A new portable and low cost water sanitation device could help save millions of lives each year; water borne diseases contracted from contaminated water are one of the world’s leading causes of death; each year nearly two million people die, primarily young children, from preventable diseases like diarrhea, cholera, and typhoid from drinking unsafe water; it is estimated that roughly 1.1 billion people lack access to clean water, but all that could potentially change thanks to Torben Frandsen’s LifeStraw; LifeStraw is a 10 inch long straw that is capable of generating 185 gallons of clean water, requires no electricity, and can be cheaply manufactured

  • Keeping water clean

    Cardiff University researchers create a real-time broadband monitor to detect and warn of impurities in water supplies; the new monitor works by using bioluminescence to detect the presence of potentially toxic substances of chemical or biological origin and immediately warn of suspicious change

  • University of Oklahoma student offers solutions Ethiopia's water problems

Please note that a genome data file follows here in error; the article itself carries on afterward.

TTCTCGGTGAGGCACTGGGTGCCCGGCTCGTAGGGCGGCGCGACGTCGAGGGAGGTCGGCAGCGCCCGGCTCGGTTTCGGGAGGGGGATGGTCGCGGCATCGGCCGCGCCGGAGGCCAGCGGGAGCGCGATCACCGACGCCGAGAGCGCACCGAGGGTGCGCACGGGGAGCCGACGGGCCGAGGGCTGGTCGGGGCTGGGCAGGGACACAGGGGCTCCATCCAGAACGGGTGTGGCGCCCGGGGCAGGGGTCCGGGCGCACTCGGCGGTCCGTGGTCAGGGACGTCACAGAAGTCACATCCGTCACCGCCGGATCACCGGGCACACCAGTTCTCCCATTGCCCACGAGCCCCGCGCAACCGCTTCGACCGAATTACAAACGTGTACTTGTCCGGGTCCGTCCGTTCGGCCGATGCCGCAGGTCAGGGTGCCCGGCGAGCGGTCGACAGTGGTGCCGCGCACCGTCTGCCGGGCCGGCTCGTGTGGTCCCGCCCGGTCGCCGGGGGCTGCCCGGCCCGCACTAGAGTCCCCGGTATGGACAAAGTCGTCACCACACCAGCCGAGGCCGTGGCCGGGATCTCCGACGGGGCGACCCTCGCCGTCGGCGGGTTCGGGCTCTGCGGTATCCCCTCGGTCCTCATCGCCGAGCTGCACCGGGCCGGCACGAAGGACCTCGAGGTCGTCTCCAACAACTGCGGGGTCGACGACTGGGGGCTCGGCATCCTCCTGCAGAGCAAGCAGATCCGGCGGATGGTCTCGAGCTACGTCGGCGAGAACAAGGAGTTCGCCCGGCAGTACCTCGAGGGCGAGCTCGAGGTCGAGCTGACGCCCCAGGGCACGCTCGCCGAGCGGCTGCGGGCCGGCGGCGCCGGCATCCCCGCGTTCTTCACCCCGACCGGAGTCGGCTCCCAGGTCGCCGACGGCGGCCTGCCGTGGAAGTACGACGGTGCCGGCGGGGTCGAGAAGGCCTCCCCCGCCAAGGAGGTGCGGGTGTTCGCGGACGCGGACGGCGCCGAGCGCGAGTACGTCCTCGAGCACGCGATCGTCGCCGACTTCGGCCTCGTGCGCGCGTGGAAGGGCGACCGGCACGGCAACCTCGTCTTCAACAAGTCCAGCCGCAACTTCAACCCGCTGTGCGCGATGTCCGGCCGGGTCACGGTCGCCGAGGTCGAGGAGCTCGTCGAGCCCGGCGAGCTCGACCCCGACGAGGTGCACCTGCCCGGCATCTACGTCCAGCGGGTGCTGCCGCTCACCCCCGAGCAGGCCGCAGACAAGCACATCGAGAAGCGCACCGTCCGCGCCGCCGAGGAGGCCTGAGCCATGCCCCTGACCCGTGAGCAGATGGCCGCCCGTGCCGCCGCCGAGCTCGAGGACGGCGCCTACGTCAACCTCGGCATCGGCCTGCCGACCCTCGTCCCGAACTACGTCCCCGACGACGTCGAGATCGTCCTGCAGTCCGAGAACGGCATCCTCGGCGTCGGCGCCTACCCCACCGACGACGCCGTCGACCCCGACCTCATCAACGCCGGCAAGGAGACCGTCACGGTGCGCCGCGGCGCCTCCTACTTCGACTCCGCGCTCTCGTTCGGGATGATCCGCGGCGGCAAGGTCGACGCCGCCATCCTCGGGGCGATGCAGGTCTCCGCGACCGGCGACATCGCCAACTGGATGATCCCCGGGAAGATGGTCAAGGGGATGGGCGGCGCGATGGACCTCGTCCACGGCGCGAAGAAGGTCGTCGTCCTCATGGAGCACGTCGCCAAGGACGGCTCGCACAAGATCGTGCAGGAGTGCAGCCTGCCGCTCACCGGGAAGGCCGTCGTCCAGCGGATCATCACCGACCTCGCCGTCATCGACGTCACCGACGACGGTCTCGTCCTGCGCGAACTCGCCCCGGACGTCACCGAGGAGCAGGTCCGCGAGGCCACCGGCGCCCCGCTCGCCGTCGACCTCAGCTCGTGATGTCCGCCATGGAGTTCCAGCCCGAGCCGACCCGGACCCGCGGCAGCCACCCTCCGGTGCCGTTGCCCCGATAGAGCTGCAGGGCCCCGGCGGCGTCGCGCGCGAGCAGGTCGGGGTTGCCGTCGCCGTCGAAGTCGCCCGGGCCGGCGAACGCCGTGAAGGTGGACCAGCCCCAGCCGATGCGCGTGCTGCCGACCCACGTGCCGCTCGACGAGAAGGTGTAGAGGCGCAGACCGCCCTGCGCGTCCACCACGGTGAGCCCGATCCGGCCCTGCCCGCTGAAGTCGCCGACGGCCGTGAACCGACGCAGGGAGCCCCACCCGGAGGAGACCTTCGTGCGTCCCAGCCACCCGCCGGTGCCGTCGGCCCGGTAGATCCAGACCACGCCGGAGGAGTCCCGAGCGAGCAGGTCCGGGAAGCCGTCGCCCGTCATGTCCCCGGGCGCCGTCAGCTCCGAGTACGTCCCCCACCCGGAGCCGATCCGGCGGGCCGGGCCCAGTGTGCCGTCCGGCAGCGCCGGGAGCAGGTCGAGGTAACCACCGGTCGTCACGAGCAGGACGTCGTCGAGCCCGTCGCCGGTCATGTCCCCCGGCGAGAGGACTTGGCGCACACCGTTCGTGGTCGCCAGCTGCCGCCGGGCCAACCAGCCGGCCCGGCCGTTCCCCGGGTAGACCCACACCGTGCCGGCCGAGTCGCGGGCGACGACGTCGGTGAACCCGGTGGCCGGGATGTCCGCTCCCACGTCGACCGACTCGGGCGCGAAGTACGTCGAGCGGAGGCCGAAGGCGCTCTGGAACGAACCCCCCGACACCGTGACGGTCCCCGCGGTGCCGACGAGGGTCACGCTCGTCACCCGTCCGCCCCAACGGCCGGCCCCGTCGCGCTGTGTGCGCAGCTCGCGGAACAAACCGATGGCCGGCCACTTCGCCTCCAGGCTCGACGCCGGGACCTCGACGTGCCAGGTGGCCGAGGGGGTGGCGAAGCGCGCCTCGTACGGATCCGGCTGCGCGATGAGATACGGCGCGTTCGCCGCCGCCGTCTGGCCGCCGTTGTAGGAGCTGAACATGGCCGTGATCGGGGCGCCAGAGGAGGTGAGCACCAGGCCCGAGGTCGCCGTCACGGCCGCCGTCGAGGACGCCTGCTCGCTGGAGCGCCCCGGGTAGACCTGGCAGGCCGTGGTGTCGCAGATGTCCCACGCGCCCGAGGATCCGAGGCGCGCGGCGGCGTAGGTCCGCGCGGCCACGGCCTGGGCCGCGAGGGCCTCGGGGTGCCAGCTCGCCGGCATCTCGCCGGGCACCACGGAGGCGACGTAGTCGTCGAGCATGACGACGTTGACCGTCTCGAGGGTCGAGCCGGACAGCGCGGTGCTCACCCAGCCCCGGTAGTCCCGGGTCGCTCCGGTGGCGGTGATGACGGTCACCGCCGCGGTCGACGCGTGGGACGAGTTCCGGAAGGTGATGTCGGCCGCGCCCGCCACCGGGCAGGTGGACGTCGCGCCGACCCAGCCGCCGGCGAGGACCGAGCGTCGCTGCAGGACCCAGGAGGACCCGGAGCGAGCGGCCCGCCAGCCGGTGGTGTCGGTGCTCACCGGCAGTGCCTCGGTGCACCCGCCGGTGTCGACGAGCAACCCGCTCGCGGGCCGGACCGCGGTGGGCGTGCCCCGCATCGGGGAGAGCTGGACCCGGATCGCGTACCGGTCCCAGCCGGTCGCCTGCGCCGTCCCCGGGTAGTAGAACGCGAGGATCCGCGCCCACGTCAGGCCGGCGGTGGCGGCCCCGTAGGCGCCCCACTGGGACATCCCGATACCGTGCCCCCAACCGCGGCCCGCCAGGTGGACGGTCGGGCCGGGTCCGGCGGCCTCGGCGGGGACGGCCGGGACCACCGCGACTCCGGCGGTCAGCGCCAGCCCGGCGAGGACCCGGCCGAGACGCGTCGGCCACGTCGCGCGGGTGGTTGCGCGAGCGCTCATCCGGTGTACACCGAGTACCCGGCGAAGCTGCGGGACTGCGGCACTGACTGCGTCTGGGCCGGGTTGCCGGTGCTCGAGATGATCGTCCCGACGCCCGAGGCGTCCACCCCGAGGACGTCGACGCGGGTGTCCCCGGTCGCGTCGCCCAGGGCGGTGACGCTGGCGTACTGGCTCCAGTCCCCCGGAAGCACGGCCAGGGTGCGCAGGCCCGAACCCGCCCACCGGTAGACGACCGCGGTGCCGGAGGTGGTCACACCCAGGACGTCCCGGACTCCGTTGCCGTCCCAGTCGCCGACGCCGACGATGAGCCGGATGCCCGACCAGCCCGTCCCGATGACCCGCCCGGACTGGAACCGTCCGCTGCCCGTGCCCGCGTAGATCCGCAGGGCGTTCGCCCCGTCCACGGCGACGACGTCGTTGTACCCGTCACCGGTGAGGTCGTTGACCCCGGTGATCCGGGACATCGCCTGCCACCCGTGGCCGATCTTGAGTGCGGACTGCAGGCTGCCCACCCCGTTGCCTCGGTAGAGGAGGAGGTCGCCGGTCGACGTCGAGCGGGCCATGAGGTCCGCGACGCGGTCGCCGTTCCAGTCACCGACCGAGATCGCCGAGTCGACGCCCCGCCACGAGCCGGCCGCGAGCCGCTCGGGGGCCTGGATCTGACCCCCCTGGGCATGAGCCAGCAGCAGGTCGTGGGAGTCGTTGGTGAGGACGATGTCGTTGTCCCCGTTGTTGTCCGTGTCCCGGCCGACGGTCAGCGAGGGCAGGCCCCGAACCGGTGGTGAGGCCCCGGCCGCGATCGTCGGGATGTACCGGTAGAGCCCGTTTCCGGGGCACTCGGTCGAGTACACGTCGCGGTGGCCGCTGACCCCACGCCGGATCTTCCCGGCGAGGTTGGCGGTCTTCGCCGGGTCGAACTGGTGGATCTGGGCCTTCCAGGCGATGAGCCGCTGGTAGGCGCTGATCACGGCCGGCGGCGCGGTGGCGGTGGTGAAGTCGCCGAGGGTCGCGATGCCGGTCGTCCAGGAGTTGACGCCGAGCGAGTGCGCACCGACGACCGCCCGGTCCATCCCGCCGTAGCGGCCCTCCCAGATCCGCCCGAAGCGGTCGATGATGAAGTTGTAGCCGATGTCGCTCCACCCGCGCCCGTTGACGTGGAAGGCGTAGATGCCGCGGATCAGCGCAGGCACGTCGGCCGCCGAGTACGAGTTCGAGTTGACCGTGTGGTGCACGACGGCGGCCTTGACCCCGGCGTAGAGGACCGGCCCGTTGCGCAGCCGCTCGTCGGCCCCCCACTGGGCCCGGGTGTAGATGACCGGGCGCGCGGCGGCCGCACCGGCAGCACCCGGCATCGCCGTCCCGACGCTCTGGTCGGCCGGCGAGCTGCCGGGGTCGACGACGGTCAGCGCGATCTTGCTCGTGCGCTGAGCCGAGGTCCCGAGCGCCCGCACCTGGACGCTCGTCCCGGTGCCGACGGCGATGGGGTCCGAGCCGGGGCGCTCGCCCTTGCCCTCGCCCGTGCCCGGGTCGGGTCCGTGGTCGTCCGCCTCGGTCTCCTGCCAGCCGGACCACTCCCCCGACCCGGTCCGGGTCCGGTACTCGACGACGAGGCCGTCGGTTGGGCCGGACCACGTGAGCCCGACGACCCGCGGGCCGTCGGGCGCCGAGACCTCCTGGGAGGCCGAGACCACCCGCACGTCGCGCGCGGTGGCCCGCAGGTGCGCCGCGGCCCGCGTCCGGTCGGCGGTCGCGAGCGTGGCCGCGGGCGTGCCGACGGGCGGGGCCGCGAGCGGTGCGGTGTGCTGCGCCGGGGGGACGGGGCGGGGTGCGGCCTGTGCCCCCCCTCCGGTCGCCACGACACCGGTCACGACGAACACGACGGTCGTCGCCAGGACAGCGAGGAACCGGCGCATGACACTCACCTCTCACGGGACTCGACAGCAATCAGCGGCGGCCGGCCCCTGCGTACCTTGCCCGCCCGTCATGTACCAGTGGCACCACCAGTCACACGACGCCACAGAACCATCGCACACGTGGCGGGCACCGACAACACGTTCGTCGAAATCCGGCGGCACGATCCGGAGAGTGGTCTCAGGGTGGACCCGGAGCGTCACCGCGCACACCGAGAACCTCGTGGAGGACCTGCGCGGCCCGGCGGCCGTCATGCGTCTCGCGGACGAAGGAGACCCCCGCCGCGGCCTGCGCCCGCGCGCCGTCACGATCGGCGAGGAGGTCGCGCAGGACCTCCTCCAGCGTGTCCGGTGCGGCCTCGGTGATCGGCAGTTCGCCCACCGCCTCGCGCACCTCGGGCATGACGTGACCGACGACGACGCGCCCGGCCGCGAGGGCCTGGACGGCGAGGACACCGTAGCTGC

In Ethiopia’s Rift Valley, the high levels of fluoride in the drinking water result in dental and skeletal disease; left untreated, fluorosis causes darkening of the teeth and bone deformities; a University of Oklahoma student has been investigating inexpensive, sustainable and locally available solutions, such as adsorption — a useful technology for fluoride removal from drinking water because it does not require energy input outside of gravity and, depending on the material used, can be very effective at removing fluoride to meet the World Health Organization standard

  • Engineering students win wastewater treatment competition

    In a surprise win, Humboldt State University (HSU) students recently bested engineering students at top ranked California universities to gain first place at the annual American Society of Civil Engineers Mid-Pacific Water Treatment Competition; this year teams were asked to build a system that would treat contaminated water that was heading toward a sensitive wetland ecosystem after an earthen levy around a biosolids compost facility had been breached; the teams were challenged to either design a containment system for the water or a treatment system; the HSU team won the competition beating U.C. Berkeley by more than thirty points

  • New technology quickly detects bioattacks on water supply systems

    If pathogens enter into a city water supply network, many people may fall ill quickly; to protect against this biological threat, researchers have developed a detection system, partly based on nanotechnology, that can warn authorities in time

  • Portable technology provides drinking water, power to villages, military